By Tom Panaggio
Is marketing an investment or an expense? Many business owners say that it’s an expense, but they are wrong. Investment means an outlay of money with an expected return, and there is no question that marketing can produce an exceptional return.
Return generated by a good marketing strategy includes sales that become revenue plus the extra benefit of creating an appreciating asset: your customer database. Like any investment, there is an associated risk, but we embrace risk for the reward it brings, namely, an opportunity to sell.
Don’t get bogged down by accounting terminology.
The idea that marketing is an expense comes from the way it is accounted for on a business’s financial statements. Accounting rules dictate that any outflow of money must be shown as an expense, because accountants cannot measure future value. However, if we examine a marketing investment in the same way we would a financial investment, it becomes obvious that marketing should be classified as an investment.
Here’s an example of what I mean: If we invest $5,000 in a marketing campaign that produces one hundred interested customers, and these customers have an average lifetime value of at least $60, then we enjoy a 20 percent return on our investment. Additionally, we now increase the value of our customer database by adding a hundred new potential customers. Of course, the actual return depends on many factors, but this illustrates that dollars invested can produce a quantifiable, measurable return.
Marketing isn’t a luxury.
Classifying marketing as an expense is misleading at best, and incorrect at worst. By adhering to this erroneous belief, entrepreneurs trap themselves into believing that marketing is a luxury rather than a necessity. As a result, business owners tend to make two critical mistakes: not budgeting for marketing a launch, and cutting the marketing budget when revenues sink.
For some entrepreneurs, the last thing on their minds is developing a marketing plan and establishing an appropriate budget. They will usually save or raise enough capital to buy the business, rent space, purchase office equipment, hire staff, and even secure inventory, but they forget about the engine that drives a business: marketing. Too often when entrepreneurs start out, they forget to have a marketing strategy ready to execute from day one. This is especially important if you are planning to start a retail business: no marketing equals no customer traffic equals no sales and no more business.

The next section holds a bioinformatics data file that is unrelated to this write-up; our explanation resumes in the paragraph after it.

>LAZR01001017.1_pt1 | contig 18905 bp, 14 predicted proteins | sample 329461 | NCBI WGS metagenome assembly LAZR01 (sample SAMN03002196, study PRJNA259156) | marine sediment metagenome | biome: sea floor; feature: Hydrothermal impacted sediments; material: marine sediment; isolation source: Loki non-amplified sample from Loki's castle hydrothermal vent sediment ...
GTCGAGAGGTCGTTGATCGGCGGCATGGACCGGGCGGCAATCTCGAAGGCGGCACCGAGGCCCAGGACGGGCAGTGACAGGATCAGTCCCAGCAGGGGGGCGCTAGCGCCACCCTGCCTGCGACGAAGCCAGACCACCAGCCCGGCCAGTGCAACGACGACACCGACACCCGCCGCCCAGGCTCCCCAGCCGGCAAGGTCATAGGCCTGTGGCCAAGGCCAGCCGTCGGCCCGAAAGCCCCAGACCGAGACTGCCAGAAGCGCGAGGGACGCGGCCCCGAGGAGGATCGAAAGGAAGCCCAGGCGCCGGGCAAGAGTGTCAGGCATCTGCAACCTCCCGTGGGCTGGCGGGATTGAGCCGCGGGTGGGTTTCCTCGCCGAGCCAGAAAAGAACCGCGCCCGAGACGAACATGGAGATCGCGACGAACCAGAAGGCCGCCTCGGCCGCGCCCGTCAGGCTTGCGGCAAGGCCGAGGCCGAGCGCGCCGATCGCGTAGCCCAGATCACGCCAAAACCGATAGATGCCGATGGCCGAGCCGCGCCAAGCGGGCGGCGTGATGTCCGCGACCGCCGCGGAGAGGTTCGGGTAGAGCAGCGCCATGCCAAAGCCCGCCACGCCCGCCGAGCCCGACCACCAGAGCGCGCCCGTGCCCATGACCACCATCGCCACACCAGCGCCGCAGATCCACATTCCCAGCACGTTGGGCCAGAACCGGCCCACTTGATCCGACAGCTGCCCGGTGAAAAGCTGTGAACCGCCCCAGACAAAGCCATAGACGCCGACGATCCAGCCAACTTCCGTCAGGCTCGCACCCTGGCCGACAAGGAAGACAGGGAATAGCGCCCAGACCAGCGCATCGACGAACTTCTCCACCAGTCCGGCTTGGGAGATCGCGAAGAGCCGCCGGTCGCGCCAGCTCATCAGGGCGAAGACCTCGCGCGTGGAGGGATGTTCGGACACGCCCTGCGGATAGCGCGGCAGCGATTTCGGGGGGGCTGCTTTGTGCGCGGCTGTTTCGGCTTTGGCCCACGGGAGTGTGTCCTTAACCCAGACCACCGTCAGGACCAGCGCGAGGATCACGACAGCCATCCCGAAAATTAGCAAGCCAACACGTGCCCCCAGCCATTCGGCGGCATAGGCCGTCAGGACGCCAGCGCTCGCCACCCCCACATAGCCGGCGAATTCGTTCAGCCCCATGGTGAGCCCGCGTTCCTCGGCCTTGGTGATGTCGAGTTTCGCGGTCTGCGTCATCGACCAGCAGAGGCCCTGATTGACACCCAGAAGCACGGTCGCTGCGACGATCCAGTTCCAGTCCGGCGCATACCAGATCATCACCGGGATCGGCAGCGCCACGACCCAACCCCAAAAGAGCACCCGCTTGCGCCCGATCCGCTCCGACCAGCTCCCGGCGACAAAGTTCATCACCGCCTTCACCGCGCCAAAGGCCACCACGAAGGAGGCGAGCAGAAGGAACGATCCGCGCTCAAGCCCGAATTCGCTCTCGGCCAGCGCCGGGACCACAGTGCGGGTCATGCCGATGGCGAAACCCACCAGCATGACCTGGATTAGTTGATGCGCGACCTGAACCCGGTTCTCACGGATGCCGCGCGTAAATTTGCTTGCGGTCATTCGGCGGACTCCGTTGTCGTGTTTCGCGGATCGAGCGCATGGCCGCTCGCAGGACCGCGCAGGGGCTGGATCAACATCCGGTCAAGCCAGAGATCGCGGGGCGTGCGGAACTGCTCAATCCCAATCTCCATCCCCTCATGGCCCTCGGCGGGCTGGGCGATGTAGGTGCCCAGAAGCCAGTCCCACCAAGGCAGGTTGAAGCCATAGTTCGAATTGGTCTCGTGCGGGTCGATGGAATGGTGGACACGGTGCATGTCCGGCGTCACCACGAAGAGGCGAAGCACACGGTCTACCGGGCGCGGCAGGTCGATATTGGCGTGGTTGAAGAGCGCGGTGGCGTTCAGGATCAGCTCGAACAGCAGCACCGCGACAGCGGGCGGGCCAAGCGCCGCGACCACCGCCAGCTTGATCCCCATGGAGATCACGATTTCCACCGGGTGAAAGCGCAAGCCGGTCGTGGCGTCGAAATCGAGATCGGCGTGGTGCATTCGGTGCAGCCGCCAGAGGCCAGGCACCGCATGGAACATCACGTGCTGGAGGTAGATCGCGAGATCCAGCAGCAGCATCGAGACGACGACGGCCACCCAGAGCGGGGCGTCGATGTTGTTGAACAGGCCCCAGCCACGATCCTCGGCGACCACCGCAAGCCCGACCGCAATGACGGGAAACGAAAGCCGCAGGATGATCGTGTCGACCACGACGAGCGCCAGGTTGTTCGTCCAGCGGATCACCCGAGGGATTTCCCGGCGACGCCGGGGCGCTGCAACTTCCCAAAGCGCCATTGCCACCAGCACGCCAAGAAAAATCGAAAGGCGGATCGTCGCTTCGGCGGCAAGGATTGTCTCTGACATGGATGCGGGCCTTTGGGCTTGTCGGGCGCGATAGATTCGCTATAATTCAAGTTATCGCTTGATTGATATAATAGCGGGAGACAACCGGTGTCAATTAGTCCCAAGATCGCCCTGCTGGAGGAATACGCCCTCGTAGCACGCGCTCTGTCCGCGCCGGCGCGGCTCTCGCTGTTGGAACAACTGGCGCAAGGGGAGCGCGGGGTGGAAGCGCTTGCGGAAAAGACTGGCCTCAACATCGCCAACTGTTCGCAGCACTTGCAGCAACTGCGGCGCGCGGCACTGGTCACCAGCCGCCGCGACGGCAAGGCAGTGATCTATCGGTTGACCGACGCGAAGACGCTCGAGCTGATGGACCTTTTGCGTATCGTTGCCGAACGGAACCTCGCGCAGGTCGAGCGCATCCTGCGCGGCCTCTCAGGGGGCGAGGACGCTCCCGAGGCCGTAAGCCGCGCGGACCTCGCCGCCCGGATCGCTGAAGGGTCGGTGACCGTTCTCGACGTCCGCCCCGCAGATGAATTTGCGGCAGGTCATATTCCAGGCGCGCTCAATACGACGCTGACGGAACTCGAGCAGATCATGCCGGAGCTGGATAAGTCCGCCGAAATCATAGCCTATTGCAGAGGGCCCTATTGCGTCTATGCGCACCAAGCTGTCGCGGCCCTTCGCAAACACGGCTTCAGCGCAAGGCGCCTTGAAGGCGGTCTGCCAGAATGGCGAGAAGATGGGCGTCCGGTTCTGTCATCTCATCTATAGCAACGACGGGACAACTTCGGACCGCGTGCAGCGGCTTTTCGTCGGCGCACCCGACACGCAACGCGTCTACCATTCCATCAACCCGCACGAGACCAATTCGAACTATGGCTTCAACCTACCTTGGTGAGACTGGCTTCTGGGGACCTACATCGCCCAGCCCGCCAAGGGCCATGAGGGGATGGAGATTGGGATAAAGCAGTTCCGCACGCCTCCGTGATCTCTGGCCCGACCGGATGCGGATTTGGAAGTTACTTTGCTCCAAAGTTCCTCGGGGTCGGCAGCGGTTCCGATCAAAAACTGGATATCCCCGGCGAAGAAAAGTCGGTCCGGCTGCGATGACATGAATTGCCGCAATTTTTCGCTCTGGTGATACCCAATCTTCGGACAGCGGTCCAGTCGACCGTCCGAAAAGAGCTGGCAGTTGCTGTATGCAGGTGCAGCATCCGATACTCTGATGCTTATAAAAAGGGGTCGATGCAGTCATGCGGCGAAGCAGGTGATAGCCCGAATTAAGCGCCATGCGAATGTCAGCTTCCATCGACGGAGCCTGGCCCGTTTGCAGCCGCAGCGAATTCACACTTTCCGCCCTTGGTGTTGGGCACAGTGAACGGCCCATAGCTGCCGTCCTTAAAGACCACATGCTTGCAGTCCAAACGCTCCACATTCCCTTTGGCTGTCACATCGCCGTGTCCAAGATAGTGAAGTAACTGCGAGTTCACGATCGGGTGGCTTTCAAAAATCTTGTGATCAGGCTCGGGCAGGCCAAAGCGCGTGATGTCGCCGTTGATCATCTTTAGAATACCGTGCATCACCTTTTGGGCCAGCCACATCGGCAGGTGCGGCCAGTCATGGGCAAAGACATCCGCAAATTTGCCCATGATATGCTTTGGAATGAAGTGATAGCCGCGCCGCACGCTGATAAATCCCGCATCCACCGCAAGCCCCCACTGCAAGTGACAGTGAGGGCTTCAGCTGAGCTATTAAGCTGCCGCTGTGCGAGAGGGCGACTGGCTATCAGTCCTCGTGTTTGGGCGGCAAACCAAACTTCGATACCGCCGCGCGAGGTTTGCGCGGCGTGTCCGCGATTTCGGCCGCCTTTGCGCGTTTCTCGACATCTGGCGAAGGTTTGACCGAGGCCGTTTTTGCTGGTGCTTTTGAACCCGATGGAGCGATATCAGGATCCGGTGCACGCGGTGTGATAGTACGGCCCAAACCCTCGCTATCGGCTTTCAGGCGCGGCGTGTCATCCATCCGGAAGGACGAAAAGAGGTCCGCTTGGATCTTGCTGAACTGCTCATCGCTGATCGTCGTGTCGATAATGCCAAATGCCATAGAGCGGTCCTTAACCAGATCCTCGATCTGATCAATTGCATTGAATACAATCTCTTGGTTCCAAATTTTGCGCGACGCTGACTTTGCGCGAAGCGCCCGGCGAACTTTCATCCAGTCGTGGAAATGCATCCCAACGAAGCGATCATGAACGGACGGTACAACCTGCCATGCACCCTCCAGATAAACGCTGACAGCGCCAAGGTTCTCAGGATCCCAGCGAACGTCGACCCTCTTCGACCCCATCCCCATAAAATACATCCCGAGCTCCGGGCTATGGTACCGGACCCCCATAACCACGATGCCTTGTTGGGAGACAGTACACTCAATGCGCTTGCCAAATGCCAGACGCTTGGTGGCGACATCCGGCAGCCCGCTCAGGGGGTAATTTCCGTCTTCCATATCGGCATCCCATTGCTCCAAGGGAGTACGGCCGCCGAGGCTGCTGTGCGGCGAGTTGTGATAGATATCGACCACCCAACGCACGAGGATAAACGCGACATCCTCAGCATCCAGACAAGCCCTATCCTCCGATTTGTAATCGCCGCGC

The second critical mistake occurs when revenues drop or a business struggles. In these scenarios, the first budget item business owners frequently cut is marketing. How ironic. Choking off the fuel to power a business creates a situation that makes revenues decline ever further and faster. Reducing costs is often necessary when revenues decline, but a business cannot save its way to prosperity. Therefore, it’s more prudent to increase your investment in marketing, particularly if your competitors are treating it as an expense that they cut back.
Remember, your unexpected edge is the result of embracing risk, continuously. When your competition avoids investing in marketing, especially in a down market, they are giving you an opportunity to take customers. And when no risk is taken by spending money on marketing, there is no resultant opportunity either. Clearly, from the perspective of an entrepreneur who wants the risk advantage, marketing is a wise investment.
© 2014 Tom Panaggio, author of The Risk Advantage: Embracing the Entrepreneur’s Unexpected Edge
Tom Panaggio, author of The Risk Advantage: Embracing the Entrepreneur’s Unexpected Edge, has enjoyed a 30-year entrepreneurial career as co-founder of two successful direct marketing companies: Direct Mail Express and Response Mail Express. As a result, he can give a true perspective on starting and running a small business. His practical approach to business concepts and leadership is grounded in the belief that success is the result of a commitment to embracing risk as a way to ensure opportunity. For more information please visit http://theriskadvantage.com, and follow the author on Facebook and Twitter.